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According to the constitution, the people have given the high-status head of state the authority to pardon, and this authority is based on the President's advice from the Executive. The Indian legal system has not fared well due to the absence of any guidelines or safeguards regarding the use of the mercy authority. The requirement for a principled use of the clemency authority is highlighted by the shifting political landscape of today. A greater number of death sentence cases are making their way through the clemency process as a result of stricter sentencing guidelines and rising public support for the death penalty. The purpose of the article is to examine various issues pertaining to the scope of the President's pardoning power under the Indian Constitution. It also provides a brief overview of the origin and nature of the pardoning power.


No legal authority may behave erratically like John Gilpin on a horse, thus no matter how broad the power of pardon, commutation, and release (Articles 72 and 161) is, it cannot go amok. Instead, it must maintain a sensible steady path.

These statements of Justice Krishna Iyer astutely encapsulate the scope and depth of the pardoning authority as it exists in India. This three-part article examines the development of the pardoning authority in India as well as the pertinent and significant subject of judicial scrutiny of such pardons. The second section explores the pardoning authority in light of pertinent constitutional provisions, while the first portion covers the topic generally. The President's authority to pardon from the standpoint of its judicial treatment is examined in the third and most important part.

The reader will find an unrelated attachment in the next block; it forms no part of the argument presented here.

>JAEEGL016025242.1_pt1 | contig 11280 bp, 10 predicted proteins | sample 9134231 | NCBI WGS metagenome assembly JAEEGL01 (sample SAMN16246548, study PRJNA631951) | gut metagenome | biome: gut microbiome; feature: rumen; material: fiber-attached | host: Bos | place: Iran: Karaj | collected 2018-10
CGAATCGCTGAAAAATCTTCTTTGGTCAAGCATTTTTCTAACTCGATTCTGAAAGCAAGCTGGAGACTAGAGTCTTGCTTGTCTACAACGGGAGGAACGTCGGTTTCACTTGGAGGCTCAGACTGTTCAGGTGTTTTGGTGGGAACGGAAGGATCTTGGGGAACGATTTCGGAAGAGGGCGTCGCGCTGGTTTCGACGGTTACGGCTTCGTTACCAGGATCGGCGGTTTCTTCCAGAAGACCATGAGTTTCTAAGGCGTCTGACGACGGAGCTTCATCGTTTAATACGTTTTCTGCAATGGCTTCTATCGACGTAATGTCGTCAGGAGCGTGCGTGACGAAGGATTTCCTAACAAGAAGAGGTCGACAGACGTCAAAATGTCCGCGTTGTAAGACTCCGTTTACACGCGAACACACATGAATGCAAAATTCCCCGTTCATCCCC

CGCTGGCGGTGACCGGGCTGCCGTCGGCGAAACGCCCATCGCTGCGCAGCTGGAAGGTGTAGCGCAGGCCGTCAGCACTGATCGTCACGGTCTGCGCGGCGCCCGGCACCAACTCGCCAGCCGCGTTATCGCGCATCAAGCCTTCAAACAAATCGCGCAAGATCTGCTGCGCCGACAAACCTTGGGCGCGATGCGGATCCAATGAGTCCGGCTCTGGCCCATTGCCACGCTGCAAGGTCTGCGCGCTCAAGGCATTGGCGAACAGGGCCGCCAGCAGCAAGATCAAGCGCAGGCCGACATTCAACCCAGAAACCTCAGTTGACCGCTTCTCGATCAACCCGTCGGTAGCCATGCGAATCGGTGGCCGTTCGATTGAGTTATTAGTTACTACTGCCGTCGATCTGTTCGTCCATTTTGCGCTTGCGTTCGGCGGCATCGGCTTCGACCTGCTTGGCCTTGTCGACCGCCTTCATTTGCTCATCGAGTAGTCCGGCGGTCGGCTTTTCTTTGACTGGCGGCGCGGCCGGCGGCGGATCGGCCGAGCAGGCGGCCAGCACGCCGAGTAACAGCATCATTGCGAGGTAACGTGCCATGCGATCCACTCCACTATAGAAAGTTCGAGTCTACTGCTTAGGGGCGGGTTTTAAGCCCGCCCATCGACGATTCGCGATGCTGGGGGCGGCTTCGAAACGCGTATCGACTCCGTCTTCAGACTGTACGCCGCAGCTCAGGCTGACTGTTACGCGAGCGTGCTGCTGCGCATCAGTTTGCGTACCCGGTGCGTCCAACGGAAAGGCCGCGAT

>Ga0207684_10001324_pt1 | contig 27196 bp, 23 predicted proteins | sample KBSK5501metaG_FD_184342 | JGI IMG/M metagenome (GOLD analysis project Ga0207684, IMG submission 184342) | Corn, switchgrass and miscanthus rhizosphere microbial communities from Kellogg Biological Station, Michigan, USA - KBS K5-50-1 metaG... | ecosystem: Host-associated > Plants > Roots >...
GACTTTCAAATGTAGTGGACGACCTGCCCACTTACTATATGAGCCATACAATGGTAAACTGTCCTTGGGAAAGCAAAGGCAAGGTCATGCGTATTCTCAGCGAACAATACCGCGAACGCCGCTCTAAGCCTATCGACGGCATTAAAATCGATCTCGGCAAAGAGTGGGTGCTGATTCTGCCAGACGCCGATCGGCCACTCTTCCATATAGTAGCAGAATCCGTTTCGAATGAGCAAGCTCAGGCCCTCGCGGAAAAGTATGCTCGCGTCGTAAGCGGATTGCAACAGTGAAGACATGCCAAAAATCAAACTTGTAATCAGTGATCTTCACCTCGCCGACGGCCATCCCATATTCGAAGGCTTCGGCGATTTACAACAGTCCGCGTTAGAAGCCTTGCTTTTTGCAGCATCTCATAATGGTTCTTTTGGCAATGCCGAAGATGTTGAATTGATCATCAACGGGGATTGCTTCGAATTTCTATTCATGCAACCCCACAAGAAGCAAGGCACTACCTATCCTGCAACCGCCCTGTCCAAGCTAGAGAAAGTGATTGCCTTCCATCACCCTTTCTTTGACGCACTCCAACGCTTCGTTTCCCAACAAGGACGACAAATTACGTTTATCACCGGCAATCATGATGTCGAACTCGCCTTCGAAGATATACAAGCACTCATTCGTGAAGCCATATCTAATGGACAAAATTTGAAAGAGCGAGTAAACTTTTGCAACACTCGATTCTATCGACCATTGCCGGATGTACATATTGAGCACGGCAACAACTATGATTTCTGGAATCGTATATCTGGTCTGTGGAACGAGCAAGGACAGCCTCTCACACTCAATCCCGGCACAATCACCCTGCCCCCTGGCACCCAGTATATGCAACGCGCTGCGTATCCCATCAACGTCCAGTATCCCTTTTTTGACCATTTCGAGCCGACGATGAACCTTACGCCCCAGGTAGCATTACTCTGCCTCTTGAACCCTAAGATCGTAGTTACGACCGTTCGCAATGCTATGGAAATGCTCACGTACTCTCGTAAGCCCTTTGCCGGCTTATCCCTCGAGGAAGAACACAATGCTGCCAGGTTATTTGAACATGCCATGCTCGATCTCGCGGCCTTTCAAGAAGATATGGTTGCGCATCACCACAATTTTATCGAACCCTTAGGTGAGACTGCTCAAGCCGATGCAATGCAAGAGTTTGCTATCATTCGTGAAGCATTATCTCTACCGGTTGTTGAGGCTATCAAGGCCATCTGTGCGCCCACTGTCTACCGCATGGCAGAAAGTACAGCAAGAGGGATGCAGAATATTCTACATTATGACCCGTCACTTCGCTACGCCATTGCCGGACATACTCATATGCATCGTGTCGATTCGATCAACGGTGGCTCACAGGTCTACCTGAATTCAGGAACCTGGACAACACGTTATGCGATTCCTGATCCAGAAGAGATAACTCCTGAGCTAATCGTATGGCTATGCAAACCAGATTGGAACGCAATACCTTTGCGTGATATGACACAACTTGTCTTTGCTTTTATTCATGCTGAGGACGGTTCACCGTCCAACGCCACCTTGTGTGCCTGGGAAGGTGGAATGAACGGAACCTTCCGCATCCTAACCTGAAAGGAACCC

The President of the Indian Union is granted a special power known as the "pardoning power" under Article 72 of the Indian Constitution. An act of grace, a pardon cannot be regarded as a matter of right. To give relief from extreme severity or clear faults in the execution or enforcement of the criminal law. It's a check given to the executive under certain circumstances.

As a result, it is clear that the purpose of this power, which is typically referred to as the President's "mercy jurisdiction" is to repair potential judicial errors because no human system of judicial administration is immune from flaws. Many other nations across the world also have the ability to pardon. For instance, the British Crown, where it is regarded as the royal prerogative, and the American Sovereign, who is the President of the United States of America, both have similar powers.